states to Illinois and will create thousands of jobs along the way


and be a major boom When Barack Obama was President


there was a huge amount of prevarication and hand-wringing


over what to do about the Keystone XL pipeline, the President then


trying to balance his green credentials


with his desire to provide jobs. For Donald Trump, in his second day


in office, no such qualms. For him, everything is about putting


Americans back to work. President Trump ace decision today


to green light these dirty oil pipelines proves one, that over the


next four years he will side with the oil and gas industry over public


health, the environment and every day Americans.


And the move is certain to upset native Americans whose opposition


to the Dakota pipeline was strenuous and, ultimately,


They object to it, saying it will contaminate water supplies


And though this executive action has been signed,


this is probably going to end up in the courts and so,


in the short-term, this move is likely to create more jobs


for lawyers than construction workers.


The new head of Formula One says the man he's replaced ran the sport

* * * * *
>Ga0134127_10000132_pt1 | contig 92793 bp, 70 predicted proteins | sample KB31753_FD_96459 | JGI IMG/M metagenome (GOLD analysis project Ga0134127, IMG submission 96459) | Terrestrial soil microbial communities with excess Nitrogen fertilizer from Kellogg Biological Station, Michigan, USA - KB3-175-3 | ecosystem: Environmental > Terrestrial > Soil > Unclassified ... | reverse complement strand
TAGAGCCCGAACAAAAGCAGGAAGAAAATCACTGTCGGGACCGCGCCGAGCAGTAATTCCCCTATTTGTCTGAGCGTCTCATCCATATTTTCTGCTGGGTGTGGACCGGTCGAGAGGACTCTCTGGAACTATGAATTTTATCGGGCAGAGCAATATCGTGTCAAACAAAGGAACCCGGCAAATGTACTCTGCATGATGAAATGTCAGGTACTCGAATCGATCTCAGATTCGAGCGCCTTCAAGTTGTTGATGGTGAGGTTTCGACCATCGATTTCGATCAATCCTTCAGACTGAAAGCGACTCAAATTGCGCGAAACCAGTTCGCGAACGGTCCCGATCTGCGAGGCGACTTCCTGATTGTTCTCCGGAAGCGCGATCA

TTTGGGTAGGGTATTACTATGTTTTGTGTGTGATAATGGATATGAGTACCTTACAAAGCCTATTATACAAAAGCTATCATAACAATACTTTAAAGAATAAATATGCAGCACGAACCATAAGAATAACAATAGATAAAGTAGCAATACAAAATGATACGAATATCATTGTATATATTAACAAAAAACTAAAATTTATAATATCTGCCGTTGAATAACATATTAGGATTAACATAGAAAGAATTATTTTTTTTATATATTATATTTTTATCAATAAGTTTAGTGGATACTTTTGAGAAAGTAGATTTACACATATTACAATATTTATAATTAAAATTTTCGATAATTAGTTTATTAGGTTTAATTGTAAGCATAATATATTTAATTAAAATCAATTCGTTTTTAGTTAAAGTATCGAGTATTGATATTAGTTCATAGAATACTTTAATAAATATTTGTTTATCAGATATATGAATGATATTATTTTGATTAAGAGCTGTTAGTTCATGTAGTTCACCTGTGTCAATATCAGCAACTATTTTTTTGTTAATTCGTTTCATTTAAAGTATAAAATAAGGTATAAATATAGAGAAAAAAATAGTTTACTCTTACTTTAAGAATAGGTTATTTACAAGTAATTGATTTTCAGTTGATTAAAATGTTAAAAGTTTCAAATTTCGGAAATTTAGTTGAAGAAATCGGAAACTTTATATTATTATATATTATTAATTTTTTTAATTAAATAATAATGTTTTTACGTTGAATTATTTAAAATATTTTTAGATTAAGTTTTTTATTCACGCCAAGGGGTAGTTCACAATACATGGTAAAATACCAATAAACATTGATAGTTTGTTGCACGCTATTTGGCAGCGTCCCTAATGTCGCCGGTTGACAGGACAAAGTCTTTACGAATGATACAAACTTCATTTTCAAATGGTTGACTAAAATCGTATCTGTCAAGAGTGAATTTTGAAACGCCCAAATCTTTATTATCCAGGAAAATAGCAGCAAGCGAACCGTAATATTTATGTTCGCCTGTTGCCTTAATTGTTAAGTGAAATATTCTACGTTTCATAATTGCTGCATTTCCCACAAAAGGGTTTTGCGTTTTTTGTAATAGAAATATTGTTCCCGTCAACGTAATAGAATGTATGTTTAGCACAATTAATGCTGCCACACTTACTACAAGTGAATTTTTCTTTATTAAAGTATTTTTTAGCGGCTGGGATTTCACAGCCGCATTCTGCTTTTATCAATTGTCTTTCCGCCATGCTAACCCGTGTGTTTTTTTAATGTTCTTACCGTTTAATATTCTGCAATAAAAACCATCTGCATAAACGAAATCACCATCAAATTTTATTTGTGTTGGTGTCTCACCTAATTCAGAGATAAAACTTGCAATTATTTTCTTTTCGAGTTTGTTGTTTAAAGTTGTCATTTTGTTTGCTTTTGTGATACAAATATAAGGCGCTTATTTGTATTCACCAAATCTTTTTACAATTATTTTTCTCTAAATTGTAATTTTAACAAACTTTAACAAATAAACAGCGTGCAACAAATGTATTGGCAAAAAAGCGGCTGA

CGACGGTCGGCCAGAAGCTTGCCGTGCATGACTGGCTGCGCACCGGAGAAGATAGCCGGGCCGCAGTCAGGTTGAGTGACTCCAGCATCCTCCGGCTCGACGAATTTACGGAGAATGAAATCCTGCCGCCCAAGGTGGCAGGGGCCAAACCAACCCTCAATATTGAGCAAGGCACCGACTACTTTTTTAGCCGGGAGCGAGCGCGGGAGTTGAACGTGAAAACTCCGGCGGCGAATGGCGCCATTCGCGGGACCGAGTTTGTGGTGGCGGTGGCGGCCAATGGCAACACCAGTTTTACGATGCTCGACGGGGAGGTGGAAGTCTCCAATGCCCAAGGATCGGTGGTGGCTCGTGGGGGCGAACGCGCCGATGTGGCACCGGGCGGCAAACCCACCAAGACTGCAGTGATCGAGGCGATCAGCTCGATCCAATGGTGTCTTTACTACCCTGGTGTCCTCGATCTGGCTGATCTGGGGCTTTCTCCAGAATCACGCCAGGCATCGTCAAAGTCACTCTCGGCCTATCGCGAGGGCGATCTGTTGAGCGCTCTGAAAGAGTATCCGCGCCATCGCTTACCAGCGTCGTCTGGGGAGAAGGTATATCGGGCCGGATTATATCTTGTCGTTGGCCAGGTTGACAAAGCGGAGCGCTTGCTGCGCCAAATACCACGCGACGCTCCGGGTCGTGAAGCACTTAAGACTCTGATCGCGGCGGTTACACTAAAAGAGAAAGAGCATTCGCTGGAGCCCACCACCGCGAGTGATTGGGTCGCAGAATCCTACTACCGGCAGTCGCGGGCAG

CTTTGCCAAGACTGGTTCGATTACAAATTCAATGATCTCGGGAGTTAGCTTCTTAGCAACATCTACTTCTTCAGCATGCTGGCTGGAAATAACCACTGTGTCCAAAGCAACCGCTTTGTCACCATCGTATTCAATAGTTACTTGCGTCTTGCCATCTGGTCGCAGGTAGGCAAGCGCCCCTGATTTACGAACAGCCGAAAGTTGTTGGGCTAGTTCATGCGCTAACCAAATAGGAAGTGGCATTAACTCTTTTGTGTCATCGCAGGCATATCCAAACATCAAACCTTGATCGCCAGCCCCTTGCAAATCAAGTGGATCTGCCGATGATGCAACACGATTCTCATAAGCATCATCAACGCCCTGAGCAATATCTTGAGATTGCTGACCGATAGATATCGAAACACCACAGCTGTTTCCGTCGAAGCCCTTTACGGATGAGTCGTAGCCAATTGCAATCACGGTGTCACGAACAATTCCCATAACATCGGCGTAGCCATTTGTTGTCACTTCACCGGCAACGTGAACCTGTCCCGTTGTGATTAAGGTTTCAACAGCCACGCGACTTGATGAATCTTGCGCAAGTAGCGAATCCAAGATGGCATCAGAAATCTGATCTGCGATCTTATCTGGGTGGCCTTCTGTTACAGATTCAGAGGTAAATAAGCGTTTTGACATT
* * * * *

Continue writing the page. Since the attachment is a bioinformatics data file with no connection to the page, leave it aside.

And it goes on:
like a "one-man dictator" and his reign had to end


if the sport was to get the fresh start it needed.


Bernie Ecclestone, who transformed the sport into a billion-pound


global business, was replaced as chief executive last


night by Chase Carey, he's been talking to our sports


COMMENTATOR: There's Bernie Ecclestone, the Tzar of Formula One.


He's been a driving force like no other.


Having ruled Formula One with an iron grip for decades,


Bernie Ecclestone transformed it into a global,


COMMENTATOR: Oh, my goodness, this is fantastic!


At times it seemed as if he'd go on forever, but with a multi-billion


pound American takeover came a sudden change in direction.


And today, F1's new boss told me why it was the end of the road


I would expect this is difficult for Bernie,


He's run the sport as a one-man - he calls himself a dictator -


he's run it as a one-man dictator for a long time.


I think the sport needs a fresh perspective.


From second hand car salesman, to team owner and then


commercial rights holder, Ecclestone's rise was remarkable.


The 86-year-old's deal-making skills brought him famous friends,


powerful contacts and billions in the bank.


Move out of the way before I get upset.


Some comments caused offence and he was forced to settle


a bribery case in 2014, but this diminutive figure will be